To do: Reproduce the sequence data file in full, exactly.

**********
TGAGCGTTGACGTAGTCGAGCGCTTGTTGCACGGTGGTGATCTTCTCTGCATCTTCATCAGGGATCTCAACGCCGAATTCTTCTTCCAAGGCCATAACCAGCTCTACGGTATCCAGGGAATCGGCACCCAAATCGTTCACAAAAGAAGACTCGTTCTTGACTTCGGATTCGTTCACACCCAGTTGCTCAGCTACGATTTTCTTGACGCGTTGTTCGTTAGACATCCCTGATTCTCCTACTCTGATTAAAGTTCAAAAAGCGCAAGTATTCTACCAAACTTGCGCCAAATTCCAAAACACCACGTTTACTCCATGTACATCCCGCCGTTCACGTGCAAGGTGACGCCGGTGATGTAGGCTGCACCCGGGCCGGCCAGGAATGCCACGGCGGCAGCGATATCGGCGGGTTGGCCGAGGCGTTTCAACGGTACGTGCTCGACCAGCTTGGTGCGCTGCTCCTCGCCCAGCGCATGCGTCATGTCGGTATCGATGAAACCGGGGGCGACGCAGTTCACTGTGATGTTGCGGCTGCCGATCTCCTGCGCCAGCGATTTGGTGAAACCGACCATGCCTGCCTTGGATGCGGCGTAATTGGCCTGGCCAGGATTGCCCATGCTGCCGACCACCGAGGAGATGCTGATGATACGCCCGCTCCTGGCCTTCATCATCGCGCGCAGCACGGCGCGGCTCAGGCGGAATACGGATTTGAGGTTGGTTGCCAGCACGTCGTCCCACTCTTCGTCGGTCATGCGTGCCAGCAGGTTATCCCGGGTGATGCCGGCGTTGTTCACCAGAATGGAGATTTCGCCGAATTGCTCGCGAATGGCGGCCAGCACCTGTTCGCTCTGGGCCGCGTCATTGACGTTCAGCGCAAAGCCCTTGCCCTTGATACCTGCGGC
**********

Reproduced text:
TGAGCGTTGACGTAGTCGAGCGCTTGTTGCACGGTGGTGATCTTCTCTGCATCTTCATCAGGGATCTCAACGCCGAATTCTTCTTCCAAGGCCATAACCAGCTCTACGGTATCCAGGGAATCGGCACCCAAATCGTTCACAAAAGAAGACTCGTTCTTGACTTCGGATTCGTTCACACCCAGTTGCTCAGCTACGATTTTCTTGACGCGTTGTTCGTTAGACATCCCTGATTCTCCTACTCTGATTAAAGTTCAAAAAGCGCAAGTATTCTACCAAACTTGCGCCAAATTCCAAAACACCACGTTTACTCCATGTACATCCCGCCGTTCACGTGCAAGGTGACGCCGGTGATGTAGGCTGCACCCGGGCCGGCCAGGAATGCCACGGCGGCAGCGATATCGGCGGGTTGGCCGAGGCGTTTCAACGGTACGTGCTCGACCAGCTTGGTGCGCTGCTCCTCGCCCAGCGCATGCGTCATGTCGGTATCGATGAAACCGGGGGCGACGCAGTTCACTGTGATGTTGCGGCTGCCGATCTCCTGCGCCAGCGATTTGGTGAAACCGACCATGCCTGCCTTGGATGCGGCGTAATTGGCCTGGCCAGGATTGCCCATGCTGCCGACCACCGAGGAGATGCTGATGATACGCCCGCTCCTGGCCTTCATCATCGCGCGCAGCACGGCGCGGCTCAGGCGGAATACGGATTTGAGGTTGGTTGCCAGCACGTCGTCCCACTCTTCGTCGGTCATGCGTGCCAGCAGGTTATCCCGGGTGATGCCGGCGTTGTTCACCAGAATGGAGATTTCGCCGAATTGCTCGCGAATGGCGGCCAGCACCTGTTCGCTCTGGGCCGCGTCATTGACGTTCAGCGCAAAGCCCTTGCCCTTGATACCTGCGGC